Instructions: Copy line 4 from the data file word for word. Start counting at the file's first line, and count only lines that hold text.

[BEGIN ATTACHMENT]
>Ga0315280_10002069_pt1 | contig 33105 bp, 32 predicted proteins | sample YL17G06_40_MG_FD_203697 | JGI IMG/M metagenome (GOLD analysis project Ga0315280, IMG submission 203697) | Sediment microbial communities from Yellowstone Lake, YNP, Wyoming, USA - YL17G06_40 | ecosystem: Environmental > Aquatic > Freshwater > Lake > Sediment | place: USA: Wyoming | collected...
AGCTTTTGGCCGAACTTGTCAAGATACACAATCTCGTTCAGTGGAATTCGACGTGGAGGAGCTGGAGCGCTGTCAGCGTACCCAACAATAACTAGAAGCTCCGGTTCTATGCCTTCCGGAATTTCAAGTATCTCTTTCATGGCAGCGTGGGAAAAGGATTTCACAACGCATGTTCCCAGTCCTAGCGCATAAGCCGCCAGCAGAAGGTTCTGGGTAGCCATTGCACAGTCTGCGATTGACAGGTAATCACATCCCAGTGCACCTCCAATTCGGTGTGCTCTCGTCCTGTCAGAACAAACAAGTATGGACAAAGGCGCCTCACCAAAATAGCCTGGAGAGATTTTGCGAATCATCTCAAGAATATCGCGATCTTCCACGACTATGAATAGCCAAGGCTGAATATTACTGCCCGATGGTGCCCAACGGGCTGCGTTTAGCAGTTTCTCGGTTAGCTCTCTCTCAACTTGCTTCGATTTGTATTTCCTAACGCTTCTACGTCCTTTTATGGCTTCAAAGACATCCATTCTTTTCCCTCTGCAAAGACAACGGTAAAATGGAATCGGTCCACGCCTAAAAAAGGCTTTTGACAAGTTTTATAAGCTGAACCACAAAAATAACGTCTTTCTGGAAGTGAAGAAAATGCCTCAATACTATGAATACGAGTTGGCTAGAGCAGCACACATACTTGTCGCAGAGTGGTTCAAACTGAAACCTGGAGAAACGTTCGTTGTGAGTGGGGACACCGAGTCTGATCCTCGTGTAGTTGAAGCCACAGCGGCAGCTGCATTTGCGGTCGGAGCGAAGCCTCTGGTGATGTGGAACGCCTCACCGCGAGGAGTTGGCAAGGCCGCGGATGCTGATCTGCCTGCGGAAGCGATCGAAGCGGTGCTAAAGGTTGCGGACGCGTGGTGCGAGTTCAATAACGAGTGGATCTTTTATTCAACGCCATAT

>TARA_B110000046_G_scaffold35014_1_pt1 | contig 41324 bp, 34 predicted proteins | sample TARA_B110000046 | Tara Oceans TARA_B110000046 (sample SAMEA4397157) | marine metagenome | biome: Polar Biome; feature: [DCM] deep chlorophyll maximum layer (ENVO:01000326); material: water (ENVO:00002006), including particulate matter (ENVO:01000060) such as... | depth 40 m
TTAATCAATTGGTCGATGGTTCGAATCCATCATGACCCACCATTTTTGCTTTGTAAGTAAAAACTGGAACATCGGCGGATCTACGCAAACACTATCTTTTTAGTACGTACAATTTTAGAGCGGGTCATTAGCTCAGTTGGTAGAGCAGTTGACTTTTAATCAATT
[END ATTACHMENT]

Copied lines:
TTAATCAATTGGTCGATGGTTCGAATCCATCATGACCCACCATTTTTGCTTTGTAAGTAAAAACTGGAACATCGGCGGATCTACGCAAACACTATCTTTTTAGTACGTACAATTTTAGAGCGGGTCATTAGCTCAGTTGGTAGAGCAGTTGACTTTTAATCAATT